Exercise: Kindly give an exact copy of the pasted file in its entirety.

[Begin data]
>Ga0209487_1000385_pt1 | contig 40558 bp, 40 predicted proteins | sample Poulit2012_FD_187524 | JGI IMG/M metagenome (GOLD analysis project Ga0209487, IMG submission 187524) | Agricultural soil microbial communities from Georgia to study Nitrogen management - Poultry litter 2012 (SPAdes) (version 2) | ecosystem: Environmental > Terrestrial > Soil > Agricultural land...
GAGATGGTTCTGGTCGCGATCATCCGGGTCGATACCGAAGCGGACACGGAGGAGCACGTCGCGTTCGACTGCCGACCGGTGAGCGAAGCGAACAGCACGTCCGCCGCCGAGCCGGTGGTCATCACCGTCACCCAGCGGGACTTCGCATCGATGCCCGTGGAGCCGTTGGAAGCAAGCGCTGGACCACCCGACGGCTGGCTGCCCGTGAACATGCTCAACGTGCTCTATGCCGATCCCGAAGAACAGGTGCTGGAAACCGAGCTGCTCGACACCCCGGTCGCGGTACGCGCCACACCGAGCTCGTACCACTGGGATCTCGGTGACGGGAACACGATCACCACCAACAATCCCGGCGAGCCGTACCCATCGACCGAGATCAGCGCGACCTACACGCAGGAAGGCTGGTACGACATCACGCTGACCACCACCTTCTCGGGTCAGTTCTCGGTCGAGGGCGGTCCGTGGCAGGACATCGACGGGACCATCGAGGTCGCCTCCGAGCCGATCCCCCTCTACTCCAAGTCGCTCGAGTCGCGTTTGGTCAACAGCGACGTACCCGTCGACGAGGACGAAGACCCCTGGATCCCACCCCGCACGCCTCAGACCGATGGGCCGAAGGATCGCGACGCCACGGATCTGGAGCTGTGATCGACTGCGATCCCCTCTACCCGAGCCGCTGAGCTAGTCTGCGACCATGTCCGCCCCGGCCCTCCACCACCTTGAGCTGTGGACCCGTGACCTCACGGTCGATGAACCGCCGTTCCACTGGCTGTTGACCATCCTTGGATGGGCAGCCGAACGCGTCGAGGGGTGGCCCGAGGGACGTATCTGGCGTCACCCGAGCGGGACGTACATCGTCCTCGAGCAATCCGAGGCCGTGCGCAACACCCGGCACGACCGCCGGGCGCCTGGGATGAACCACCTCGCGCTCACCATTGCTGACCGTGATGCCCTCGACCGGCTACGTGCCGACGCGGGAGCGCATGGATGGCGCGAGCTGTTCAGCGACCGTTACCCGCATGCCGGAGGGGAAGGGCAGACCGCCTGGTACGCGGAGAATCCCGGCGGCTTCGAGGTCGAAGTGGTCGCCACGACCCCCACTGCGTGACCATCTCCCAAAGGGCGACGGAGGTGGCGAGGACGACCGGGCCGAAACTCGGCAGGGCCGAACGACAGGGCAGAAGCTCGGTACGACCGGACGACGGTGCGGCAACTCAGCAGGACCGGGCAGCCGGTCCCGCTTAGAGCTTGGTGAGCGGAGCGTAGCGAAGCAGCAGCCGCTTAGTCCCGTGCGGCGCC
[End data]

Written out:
>Ga0209487_1000385_pt1 | contig 40558 bp, 40 predicted proteins | sample Poulit2012_FD_187524 | JGI IMG/M metagenome (GOLD analysis project Ga0209487, IMG submission 187524) | Agricultural soil microbial communities from Georgia to study Nitrogen management - Poultry litter 2012 (SPAdes) (version 2) | ecosystem: Environmental > Terrestrial > Soil > Agricultural land...
GAGATGGTTCTGGTCGCGATCATCCGGGTCGATACCGAAGCGGACACGGAGGAGCACGTCGCGTTCGACTGCCGACCGGTGAGCGAAGCGAACAGCACGTCCGCCGCCGAGCCGGTGGTCATCACCGTCACCCAGCGGGACTTCGCATCGATGCCCGTGGAGCCGTTGGAAGCAAGCGCTGGACCACCCGACGGCTGGCTGCCCGTGAACATGCTCAACGTGCTCTATGCCGATCCCGAAGAACAGGTGCTGGAAACCGAGCTGCTCGACACCCCGGTCGCGGTACGCGCCACACCGAGCTCGTACCACTGGGATCTCGGTGACGGGAACACGATCACCACCAACAATCCCGGCGAGCCGTACCCATCGACCGAGATCAGCGCGACCTACACGCAGGAAGGCTGGTACGACATCACGCTGACCACCACCTTCTCGGGTCAGTTCTCGGTCGAGGGCGGTCCGTGGCAGGACATCGACGGGACCATCGAGGTCGCCTCCGAGCCGATCCCCCTCTACTCCAAGTCGCTCGAGTCGCGTTTGGTCAACAGCGACGTACCCGTCGACGAGGACGAAGACCCCTGGATCCCACCCCGCACGCCTCAGACCGATGGGCCGAAGGATCGCGACGCCACGGATCTGGAGCTGTGATCGACTGCGATCCCCTCTACCCGAGCCGCTGAGCTAGTCTGCGACCATGTCCGCCCCGGCCCTCCACCACCTTGAGCTGTGGACCCGTGACCTCACGGTCGATGAACCGCCGTTCCACTGGCTGTTGACCATCCTTGGATGGGCAGCCGAACGCGTCGAGGGGTGGCCCGAGGGACGTATCTGGCGTCACCCGAGCGGGACGTACATCGTCCTCGAGCAATCCGAGGCCGTGCGCAACACCCGGCACGACCGCCGGGCGCCTGGGATGAACCACCTCGCGCTCACCATTGCTGACCGTGATGCCCTCGACCGGCTACGTGCCGACGCGGGAGCGCATGGATGGCGCGAGCTGTTCAGCGACCGTTACCCGCATGCCGGAGGGGAAGGGCAGACCGCCTGGTACGCGGAGAATCCCGGCGGCTTCGAGGTCGAAGTGGTCGCCACGACCCCCACTGCGTGACCATCTCCCAAAGGGCGACGGAGGTGGCGAGGACGACCGGGCCGAAACTCGGCAGGGCCGAACGACAGGGCAGAAGCTCGGTACGACCGGACGACGGTGCGGCAACTCAGCAGGACCGGGCAGCCGGTCCCGCTTAGAGCTTGGTGAGCGGAGCGTAGCGAAGCAGCAGCCGCTTAGTCCCGTGCGGCGCC